Lao Hmong Veterans Bill Spearheaded in U.S. Congress by Jim Costa, Nunes, Cardoza, Radanovich, Kagen, Honda
Tuesday, October 27, 2009
Colonel Wangyee Vang, of the Lao Veterans of America Institute in Fresno, California, has been in Washington, D.C. urging bipartisan support for U.S. Congressman Jim Costa's (D-CA) effort to honor Lao Hmong veterans with burial benefits. (Photo Credit: Center for Public Policy Analysis courtesy Lao Veterans of America Institute)
2009-10-27 16:21:28 - The hoped for, and anticipated, new legislation in the U.S. House of Representatives, to seek to honor Lao and Hmong veterans and grant them burial benefits in the United States, has been spearheaded, or supported, by U.S. Congressmen Jim Costa (D-CA), George Radanovich (R-CA), Devin Nunes (R-CA), Steve Kagen (D-WI), Mike Honda (D-CA), Tim Holden (D-PA), Frank Wolf (R-VA), Jim Langevin (D-RI ), Dana Rohrabacher (R-CA), Patrick Kennedy (D-RI), Ron Kind (D-WI) and others.
Washington, D.C., Fresno, California and Green Bay, Wisconsin, October 27, 2009
A bipartisan coalition in the U.S. House of Representatives led by U.S. Congressman Jim Costa (D-CA) have expressed their intention to introduce legislation to honor and seek to grant veterans burial benefits at U.S. national cemeteries to Lao and Hmong veterans who served in defense of the Kingdom of Laos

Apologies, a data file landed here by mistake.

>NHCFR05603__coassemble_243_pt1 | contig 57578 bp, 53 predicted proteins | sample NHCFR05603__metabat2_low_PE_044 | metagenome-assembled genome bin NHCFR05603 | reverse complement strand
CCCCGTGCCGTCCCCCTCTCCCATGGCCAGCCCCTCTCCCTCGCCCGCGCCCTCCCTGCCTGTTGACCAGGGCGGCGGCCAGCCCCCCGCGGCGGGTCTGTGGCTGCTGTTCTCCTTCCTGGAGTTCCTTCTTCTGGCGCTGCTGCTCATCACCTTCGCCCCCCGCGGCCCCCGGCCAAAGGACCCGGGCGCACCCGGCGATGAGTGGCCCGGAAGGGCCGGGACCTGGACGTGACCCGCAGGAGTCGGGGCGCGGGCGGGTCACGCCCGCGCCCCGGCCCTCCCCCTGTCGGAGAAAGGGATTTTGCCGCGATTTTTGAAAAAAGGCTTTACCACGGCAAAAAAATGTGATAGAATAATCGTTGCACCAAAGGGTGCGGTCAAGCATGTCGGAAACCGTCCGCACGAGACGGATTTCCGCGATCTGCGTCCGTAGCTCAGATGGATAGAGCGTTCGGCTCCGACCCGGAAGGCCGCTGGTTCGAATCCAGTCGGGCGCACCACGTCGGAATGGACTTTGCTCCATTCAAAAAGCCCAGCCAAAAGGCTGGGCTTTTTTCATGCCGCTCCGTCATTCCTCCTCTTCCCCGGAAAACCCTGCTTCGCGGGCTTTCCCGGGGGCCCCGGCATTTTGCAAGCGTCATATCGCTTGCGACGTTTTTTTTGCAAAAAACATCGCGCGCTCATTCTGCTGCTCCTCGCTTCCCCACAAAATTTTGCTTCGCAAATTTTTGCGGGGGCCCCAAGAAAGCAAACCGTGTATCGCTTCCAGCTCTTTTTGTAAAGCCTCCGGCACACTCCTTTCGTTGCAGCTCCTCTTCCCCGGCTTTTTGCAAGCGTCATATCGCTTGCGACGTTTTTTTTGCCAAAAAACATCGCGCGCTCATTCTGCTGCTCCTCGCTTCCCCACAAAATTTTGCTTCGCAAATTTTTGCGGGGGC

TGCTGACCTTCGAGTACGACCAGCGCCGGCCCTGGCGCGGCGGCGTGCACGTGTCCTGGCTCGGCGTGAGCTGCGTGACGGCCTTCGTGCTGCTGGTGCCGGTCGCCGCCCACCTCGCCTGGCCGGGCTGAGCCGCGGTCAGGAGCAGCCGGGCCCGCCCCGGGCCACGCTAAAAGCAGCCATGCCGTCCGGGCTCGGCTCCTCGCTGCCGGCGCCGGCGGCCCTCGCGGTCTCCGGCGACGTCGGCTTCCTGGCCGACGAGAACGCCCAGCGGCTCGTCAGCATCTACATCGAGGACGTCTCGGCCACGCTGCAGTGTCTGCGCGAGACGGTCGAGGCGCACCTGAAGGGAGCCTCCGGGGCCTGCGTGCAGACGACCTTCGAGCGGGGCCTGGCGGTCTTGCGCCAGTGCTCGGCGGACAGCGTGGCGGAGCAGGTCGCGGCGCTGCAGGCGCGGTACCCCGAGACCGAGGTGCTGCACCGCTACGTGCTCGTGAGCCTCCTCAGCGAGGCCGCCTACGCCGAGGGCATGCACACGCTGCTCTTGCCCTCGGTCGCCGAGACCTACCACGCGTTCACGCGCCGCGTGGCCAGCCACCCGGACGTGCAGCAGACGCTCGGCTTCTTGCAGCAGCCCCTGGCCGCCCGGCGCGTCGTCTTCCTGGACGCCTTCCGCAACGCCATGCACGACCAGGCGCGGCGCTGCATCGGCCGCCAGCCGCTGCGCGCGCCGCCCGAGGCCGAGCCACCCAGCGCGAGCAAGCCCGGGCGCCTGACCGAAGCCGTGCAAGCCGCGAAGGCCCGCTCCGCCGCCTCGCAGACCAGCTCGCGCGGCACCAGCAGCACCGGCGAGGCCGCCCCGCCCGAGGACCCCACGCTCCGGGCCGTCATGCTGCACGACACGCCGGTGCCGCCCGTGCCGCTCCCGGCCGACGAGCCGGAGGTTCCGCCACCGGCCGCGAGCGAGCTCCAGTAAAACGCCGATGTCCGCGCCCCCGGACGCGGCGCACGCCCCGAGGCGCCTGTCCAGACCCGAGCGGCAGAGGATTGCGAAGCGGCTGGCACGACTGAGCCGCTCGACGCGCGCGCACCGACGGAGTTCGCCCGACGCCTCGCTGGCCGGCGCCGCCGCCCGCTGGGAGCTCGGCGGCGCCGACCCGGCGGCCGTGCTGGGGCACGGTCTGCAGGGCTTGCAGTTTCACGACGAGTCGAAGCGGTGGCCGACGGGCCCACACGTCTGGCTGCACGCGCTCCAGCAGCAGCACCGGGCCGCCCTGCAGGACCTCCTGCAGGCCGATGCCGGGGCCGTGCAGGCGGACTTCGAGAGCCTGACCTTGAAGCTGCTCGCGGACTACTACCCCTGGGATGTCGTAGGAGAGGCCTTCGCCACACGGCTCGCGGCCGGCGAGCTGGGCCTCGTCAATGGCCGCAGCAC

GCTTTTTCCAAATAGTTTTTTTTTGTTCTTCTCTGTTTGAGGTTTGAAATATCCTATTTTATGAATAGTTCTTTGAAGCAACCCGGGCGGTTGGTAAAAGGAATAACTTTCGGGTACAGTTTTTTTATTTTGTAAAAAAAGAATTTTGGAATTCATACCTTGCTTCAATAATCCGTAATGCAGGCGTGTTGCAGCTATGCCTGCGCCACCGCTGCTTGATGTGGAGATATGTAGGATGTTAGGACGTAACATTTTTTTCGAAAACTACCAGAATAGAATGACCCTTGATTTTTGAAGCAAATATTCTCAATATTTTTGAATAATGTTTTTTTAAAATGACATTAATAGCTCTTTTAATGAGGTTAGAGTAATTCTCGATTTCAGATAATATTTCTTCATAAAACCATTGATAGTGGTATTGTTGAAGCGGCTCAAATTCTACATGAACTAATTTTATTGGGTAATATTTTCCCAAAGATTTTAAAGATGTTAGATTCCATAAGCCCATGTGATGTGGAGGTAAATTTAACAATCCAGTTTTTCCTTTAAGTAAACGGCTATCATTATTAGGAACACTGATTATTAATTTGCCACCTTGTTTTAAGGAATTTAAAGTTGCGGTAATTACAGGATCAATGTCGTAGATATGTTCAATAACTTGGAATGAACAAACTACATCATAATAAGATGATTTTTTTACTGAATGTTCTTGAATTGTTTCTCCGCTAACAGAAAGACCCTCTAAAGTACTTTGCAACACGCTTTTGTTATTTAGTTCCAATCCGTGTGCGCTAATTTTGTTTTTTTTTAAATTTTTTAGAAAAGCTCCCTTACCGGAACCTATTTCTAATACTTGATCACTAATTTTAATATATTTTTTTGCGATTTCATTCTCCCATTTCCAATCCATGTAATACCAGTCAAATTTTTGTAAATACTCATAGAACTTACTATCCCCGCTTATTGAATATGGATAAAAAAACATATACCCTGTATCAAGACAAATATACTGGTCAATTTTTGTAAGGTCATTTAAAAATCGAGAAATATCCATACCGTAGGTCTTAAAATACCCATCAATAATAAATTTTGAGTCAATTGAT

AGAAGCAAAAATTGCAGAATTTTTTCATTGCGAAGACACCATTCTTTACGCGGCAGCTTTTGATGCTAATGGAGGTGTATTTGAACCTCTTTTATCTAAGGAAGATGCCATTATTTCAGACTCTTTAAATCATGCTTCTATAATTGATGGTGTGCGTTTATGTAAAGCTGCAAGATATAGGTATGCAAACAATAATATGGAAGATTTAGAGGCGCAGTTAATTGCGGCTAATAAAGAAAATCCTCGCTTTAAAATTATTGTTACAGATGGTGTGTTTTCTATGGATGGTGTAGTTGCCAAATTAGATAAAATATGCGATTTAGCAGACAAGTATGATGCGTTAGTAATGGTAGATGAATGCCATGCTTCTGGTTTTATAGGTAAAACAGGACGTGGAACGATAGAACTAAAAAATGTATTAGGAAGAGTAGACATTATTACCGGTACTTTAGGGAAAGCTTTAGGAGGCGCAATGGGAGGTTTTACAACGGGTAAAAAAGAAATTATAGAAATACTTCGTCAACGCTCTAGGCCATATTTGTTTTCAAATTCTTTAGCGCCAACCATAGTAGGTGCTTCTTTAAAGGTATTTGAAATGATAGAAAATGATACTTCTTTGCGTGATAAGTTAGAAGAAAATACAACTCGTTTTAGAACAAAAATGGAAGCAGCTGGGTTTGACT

during the Vietnam War.
“As you may know, Officers from the CIA's Special Activities Division trained and led Hmong men in Laos and into Vietnam during the war. These indigenous forces numbered in the tens of thousands and they conducted direct missions against the Communist forces and their North Vietnamese supporters, fighting shoulder to shoulder with US soldiers said U.S. Congressman Costa in a recent letter he sent to Members of Congress seeking support for his potential new legislation.
Congressman Costa continued: “Since the end of the conflict in Vietnam, thousands of Hmong families have resettled in many areas around the United States, and successfully integrated into American society"
The hoped for, and anticipated, new legislation in the U.S. House of Representatives to seek to honor Lao and Hmong veterans and grant them burial benefits in the United States has been spearheaded, or supported, by U.S. Congressman Jim Costa ( D-CA ), Congressman George Radanovich ( R-CA ), U.S. Congressman Devin Nunes ( R-CA ), U.S. Congressman Steve Kagen ( D-WI ), U.S. Congressman Mike Honda (D-CA), U.S. Congressman Tim Holden ( D-PA ), U.S. Congressman Frank Wolf ( R-VA ), U.S. Congressman Jim Langevin ( D-RI ), U.S. Congressman Dana Rohrabacher ( R-CA ), U.S. Congressman Dennis Cardoza ( D-CA ), U.S. Congress Delahunt ( D-MA ), U.S. Congressman Jim Moran ( D-VA ) U.S. Congressman Patrick Kennedy ( D-RI ), U.S. Congresswoman Tammy Baldwin ( D-WI ), U.S. Congressman Ron Kind ( D-WI ) and others.